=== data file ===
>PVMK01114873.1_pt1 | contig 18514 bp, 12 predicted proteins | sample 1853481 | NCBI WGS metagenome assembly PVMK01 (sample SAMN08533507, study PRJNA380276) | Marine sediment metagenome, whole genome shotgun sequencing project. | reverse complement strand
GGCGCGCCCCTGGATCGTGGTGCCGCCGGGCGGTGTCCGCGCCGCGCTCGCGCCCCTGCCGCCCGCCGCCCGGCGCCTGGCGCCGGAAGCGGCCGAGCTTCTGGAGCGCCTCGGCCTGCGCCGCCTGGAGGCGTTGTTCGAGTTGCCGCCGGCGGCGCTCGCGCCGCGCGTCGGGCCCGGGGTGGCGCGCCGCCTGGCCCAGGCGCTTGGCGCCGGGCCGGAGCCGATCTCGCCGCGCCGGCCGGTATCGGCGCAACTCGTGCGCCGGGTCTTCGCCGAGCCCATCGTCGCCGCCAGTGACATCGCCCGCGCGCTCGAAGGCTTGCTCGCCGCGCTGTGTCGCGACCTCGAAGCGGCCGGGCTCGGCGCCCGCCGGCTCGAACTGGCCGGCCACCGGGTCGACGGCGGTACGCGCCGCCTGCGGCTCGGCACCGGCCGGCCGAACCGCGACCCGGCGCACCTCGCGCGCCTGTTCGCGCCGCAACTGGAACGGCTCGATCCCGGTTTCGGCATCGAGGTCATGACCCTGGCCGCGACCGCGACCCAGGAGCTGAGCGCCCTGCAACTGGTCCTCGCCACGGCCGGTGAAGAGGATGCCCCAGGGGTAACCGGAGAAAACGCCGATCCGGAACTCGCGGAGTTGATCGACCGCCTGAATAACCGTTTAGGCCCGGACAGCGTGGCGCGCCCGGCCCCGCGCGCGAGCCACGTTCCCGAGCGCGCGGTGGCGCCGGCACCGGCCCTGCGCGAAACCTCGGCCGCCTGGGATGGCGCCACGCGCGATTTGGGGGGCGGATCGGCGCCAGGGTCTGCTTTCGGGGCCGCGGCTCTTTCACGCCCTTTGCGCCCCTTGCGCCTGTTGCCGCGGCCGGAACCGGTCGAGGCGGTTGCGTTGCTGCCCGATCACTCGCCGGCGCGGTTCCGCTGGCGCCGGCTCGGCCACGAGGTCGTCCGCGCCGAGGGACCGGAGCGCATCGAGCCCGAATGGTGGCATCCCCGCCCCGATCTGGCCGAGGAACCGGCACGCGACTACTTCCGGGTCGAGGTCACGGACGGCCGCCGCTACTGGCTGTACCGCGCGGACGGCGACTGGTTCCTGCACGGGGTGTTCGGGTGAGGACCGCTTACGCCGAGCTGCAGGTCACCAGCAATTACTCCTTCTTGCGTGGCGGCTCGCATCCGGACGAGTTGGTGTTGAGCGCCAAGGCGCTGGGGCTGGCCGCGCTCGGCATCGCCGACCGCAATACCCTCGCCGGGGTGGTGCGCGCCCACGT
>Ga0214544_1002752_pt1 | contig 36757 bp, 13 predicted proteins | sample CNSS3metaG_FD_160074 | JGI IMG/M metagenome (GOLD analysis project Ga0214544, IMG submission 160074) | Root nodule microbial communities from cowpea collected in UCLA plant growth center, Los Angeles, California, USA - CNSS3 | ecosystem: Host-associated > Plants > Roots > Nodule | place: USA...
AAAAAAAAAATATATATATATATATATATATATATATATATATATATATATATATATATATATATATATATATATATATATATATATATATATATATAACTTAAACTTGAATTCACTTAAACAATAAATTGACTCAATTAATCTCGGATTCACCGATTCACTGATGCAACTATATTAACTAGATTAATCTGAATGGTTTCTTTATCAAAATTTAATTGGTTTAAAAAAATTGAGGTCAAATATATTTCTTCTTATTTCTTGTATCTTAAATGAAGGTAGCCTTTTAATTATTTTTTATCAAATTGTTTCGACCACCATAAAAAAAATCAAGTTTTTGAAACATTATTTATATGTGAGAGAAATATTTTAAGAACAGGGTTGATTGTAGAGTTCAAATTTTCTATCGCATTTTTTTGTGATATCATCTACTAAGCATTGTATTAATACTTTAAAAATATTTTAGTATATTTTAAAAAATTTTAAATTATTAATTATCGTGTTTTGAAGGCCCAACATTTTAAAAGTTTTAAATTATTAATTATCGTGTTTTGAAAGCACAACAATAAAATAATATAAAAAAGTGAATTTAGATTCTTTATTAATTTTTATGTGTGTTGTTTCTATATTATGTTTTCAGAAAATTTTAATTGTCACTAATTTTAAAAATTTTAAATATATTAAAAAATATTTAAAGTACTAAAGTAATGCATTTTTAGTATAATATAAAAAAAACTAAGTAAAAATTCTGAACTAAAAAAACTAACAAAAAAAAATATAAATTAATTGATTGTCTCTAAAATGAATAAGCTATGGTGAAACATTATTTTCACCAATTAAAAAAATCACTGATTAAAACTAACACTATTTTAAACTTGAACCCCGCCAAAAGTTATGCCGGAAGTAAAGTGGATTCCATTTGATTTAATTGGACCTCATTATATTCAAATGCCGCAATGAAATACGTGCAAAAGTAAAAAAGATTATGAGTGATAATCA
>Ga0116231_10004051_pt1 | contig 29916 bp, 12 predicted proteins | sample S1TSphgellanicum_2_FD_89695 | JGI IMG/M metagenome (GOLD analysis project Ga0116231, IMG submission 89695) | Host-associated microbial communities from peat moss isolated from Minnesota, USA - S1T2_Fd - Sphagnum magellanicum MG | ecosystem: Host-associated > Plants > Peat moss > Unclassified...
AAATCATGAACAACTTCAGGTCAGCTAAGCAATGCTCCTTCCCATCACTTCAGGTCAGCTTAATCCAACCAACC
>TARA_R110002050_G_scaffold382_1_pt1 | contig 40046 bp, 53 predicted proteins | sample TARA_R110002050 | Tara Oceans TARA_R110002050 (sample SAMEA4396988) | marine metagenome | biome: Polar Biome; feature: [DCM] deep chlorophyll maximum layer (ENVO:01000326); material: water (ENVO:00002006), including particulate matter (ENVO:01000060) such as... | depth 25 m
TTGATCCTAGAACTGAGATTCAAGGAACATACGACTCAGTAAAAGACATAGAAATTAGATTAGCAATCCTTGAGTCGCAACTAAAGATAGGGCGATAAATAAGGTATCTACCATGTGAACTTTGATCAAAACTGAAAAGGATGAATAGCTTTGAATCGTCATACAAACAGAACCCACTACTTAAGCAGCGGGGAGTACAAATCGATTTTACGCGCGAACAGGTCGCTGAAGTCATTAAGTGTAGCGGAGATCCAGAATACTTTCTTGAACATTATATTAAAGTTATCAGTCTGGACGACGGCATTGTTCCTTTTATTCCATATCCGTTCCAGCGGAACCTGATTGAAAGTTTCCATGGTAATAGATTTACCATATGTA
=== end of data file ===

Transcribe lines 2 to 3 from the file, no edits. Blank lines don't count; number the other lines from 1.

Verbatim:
GGCGCGCCCCTGGATCGTGGTGCCGCCGGGCGGTGTCCGCGCCGCGCTCGCGCCCCTGCCGCCCGCCGCCCGGCGCCTGGCGCCGGAAGCGGCCGAGCTTCTGGAGCGCCTCGGCCTGCGCCGCCTGGAGGCGTTGTTCGAGTTGCCGCCGGCGGCGCTCGCGCCGCGCGTCGGGCCCGGGGTGGCGCGCCGCCTGGCCCAGGCGCTTGGCGCCGGGCCGGAGCCGATCTCGCCGCGCCGGCCGGTATCGGCGCAACTCGTGCGCCGGGTCTTCGCCGAGCCCATCGTCGCCGCCAGTGACATCGCCCGCGCGCTCGAAGGCTTGCTCGCCGCGCTGTGTCGCGACCTCGAAGCGGCCGGGCTCGGCGCCCGCCGGCTCGAACTGGCCGGCCACCGGGTCGACGGCGGTACGCGCCGCCTGCGGCTCGGCACCGGCCGGCCGAACCGCGACCCGGCGCACCTCGCGCGCCTGTTCGCGCCGCAACTGGAACGGCTCGATCCCGGTTTCGGCATCGAGGTCATGACCCTGGCCGCGACCGCGACCCAGGAGCTGAGCGCCCTGCAACTGGTCCTCGCCACGGCCGGTGAAGAGGATGCCCCAGGGGTAACCGGAGAAAACGCCGATCCGGAACTCGCGGAGTTGATCGACCGCCTGAATAACCGTTTAGGCCCGGACAGCGTGGCGCGCCCGGCCCCGCGCGCGAGCCACGTTCCCGAGCGCGCGGTGGCGCCGGCACCGGCCCTGCGCGAAACCTCGGCCGCCTGGGATGGCGCCACGCGCGATTTGGGGGGCGGATCGGCGCCAGGGTCTGCTTTCGGGGCCGCGGCTCTTTCACGCCCTTTGCGCCCCTTGCGCCTGTTGCCGCGGCCGGAACCGGTCGAGGCGGTTGCGTTGCTGCCCGATCACTCGCCGGCGCGGTTCCGCTGGCGCCGGCTCGGCCACGAGGTCGTCCGCGCCGAGGGACCGGAGCGCATCGAGCCCGAATGGTGGCATCCCCGCCCCGATCTGGCCGAGGAACCGGCACGCGACTACTTCCGGGTCGAGGTCACGGACGGCCGCCGCTACTGGCTGTACCGCGCGGACGGCGACTGGTTCCTGCACGGGGTGTTCGGGTGAGGACCGCTTACGCCGAGCTGCAGGTCACCAGCAATTACTCCTTCTTGCGTGGCGGCTCGCATCCGGACGAGTTGGTGTTGAGCGCCAAGGCGCTGGGGCTGGCCGCGCTCGGCATCGCCGACCGCAATACCCTCGCCGGGGTGGTGCGCGCCCACGT
>Ga0214544_1002752_pt1 | contig 36757 bp, 13 predicted proteins | sample CNSS3metaG_FD_160074 | JGI IMG/M metagenome (GOLD analysis project Ga0214544, IMG submission 160074) | Root nodule microbial communities from cowpea collected in UCLA plant growth center, Los Angeles, California, USA - CNSS3 | ecosystem: Host-associated > Plants > Roots > Nodule | place: USA...